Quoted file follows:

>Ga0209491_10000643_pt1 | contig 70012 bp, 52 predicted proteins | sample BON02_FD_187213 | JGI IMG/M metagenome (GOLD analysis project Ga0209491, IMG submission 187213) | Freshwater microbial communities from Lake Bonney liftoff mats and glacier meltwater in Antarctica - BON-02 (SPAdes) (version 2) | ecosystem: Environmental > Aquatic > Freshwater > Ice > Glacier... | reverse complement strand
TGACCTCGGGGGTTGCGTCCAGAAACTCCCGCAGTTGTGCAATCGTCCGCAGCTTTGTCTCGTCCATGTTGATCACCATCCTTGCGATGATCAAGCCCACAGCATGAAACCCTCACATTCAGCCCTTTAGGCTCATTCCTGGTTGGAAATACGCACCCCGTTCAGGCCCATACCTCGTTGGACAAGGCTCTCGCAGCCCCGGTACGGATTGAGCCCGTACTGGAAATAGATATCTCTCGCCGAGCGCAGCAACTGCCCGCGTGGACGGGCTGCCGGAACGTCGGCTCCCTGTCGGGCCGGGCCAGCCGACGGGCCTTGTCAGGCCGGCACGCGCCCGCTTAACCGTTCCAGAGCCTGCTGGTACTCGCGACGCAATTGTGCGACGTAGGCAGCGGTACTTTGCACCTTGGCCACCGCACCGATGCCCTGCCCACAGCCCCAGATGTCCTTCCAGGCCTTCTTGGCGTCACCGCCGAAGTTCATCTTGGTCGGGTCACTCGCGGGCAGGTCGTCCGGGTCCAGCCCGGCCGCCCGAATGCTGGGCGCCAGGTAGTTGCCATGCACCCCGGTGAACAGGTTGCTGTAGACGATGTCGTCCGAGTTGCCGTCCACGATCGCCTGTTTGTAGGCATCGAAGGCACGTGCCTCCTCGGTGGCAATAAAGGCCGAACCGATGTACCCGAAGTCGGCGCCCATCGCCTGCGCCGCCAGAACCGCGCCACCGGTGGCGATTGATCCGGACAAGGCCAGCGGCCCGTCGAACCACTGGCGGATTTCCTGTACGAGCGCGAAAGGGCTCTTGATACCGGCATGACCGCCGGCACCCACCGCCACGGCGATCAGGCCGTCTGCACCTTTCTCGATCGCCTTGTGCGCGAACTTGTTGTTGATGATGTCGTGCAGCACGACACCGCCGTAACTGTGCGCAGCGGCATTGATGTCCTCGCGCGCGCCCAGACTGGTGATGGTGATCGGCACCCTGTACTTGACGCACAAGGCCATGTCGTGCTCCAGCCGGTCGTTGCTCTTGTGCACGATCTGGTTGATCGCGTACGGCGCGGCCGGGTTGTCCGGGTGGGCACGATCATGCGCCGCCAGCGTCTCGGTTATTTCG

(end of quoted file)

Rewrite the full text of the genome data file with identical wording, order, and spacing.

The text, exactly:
>Ga0209491_10000643_pt1 | contig 70012 bp, 52 predicted proteins | sample BON02_FD_187213 | JGI IMG/M metagenome (GOLD analysis project Ga0209491, IMG submission 187213) | Freshwater microbial communities from Lake Bonney liftoff mats and glacier meltwater in Antarctica - BON-02 (SPAdes) (version 2) | ecosystem: Environmental > Aquatic > Freshwater > Ice > Glacier... | reverse complement strand
TGACCTCGGGGGTTGCGTCCAGAAACTCCCGCAGTTGTGCAATCGTCCGCAGCTTTGTCTCGTCCATGTTGATCACCATCCTTGCGATGATCAAGCCCACAGCATGAAACCCTCACATTCAGCCCTTTAGGCTCATTCCTGGTTGGAAATACGCACCCCGTTCAGGCCCATACCTCGTTGGACAAGGCTCTCGCAGCCCCGGTACGGATTGAGCCCGTACTGGAAATAGATATCTCTCGCCGAGCGCAGCAACTGCCCGCGTGGACGGGCTGCCGGAACGTCGGCTCCCTGTCGGGCCGGGCCAGCCGACGGGCCTTGTCAGGCCGGCACGCGCCCGCTTAACCGTTCCAGAGCCTGCTGGTACTCGCGACGCAATTGTGCGACGTAGGCAGCGGTACTTTGCACCTTGGCCACCGCACCGATGCCCTGCCCACAGCCCCAGATGTCCTTCCAGGCCTTCTTGGCGTCACCGCCGAAGTTCATCTTGGTCGGGTCACTCGCGGGCAGGTCGTCCGGGTCCAGCCCGGCCGCCCGAATGCTGGGCGCCAGGTAGTTGCCATGCACCCCGGTGAACAGGTTGCTGTAGACGATGTCGTCCGAGTTGCCGTCCACGATCGCCTGTTTGTAGGCATCGAAGGCACGTGCCTCCTCGGTGGCAATAAAGGCCGAACCGATGTACCCGAAGTCGGCGCCCATCGCCTGCGCCGCCAGAACCGCGCCACCGGTGGCGATTGATCCGGACAAGGCCAGCGGCCCGTCGAACCACTGGCGGATTTCCTGTACGAGCGCGAAAGGGCTCTTGATACCGGCATGACCGCCGGCACCCACCGCCACGGCGATCAGGCCGTCTGCACCTTTCTCGATCGCCTTGTGCGCGAACTTGTTGTTGATGATGTCGTGCAGCACGACACCGCCGTAACTGTGCGCAGCGGCATTGATGTCCTCGCGCGCGCCCAGACTGGTGATGGTGATCGGCACCCTGTACTTGACGCACAAGGCCATGTCGTGCTCCAGCCGGTCGTTGCTCTTGTGCACGATCTGGTTGATCGCGTACGGCGCGGCCGGGTTGTCCGGGTGGGCACGATCATGCGCCGCCAGCGTCTCGGTTATTTCG